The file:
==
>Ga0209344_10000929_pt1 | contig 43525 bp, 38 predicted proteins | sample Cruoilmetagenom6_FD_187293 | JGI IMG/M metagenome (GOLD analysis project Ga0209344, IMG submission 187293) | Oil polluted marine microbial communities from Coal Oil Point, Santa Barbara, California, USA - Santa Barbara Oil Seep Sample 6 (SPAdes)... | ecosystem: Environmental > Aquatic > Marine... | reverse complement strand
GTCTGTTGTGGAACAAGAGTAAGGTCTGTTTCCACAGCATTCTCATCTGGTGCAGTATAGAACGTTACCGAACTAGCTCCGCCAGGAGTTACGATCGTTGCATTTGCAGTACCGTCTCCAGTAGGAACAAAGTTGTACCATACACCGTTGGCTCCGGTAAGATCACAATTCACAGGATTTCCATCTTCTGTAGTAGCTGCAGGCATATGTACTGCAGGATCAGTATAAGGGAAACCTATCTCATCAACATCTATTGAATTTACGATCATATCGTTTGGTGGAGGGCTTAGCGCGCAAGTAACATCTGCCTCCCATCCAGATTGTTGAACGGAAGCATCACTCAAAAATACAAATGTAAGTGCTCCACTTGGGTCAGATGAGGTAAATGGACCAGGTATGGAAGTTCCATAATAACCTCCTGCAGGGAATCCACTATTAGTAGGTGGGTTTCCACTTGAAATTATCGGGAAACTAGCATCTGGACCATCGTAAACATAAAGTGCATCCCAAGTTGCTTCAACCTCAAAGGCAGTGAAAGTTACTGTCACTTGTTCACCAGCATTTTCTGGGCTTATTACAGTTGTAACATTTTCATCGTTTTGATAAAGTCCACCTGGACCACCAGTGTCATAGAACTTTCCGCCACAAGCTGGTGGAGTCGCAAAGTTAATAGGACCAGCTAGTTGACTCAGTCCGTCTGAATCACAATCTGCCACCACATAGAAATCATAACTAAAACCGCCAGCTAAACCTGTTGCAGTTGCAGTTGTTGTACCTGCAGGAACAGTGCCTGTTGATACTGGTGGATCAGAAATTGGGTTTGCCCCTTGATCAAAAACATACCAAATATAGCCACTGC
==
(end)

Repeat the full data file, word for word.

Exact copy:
>Ga0209344_10000929_pt1 | contig 43525 bp, 38 predicted proteins | sample Cruoilmetagenom6_FD_187293 | JGI IMG/M metagenome (GOLD analysis project Ga0209344, IMG submission 187293) | Oil polluted marine microbial communities from Coal Oil Point, Santa Barbara, California, USA - Santa Barbara Oil Seep Sample 6 (SPAdes)... | ecosystem: Environmental > Aquatic > Marine... | reverse complement strand
GTCTGTTGTGGAACAAGAGTAAGGTCTGTTTCCACAGCATTCTCATCTGGTGCAGTATAGAACGTTACCGAACTAGCTCCGCCAGGAGTTACGATCGTTGCATTTGCAGTACCGTCTCCAGTAGGAACAAAGTTGTACCATACACCGTTGGCTCCGGTAAGATCACAATTCACAGGATTTCCATCTTCTGTAGTAGCTGCAGGCATATGTACTGCAGGATCAGTATAAGGGAAACCTATCTCATCAACATCTATTGAATTTACGATCATATCGTTTGGTGGAGGGCTTAGCGCGCAAGTAACATCTGCCTCCCATCCAGATTGTTGAACGGAAGCATCACTCAAAAATACAAATGTAAGTGCTCCACTTGGGTCAGATGAGGTAAATGGACCAGGTATGGAAGTTCCATAATAACCTCCTGCAGGGAATCCACTATTAGTAGGTGGGTTTCCACTTGAAATTATCGGGAAACTAGCATCTGGACCATCGTAAACATAAAGTGCATCCCAAGTTGCTTCAACCTCAAAGGCAGTGAAAGTTACTGTCACTTGTTCACCAGCATTTTCTGGGCTTATTACAGTTGTAACATTTTCATCGTTTTGATAAAGTCCACCTGGACCACCAGTGTCATAGAACTTTCCGCCACAAGCTGGTGGAGTCGCAAAGTTAATAGGACCAGCTAGTTGACTCAGTCCGTCTGAATCACAATCTGCCACCACATAGAAATCATAACTAAAACCGCCAGCTAAACCTGTTGCAGTTGCAGTTGTTGTACCTGCAGGAACAGTGCCTGTTGATACTGGTGGATCAGAAATTGGGTTTGCCCCTTGATCAAAAACATACCAAATATAGCCACTGC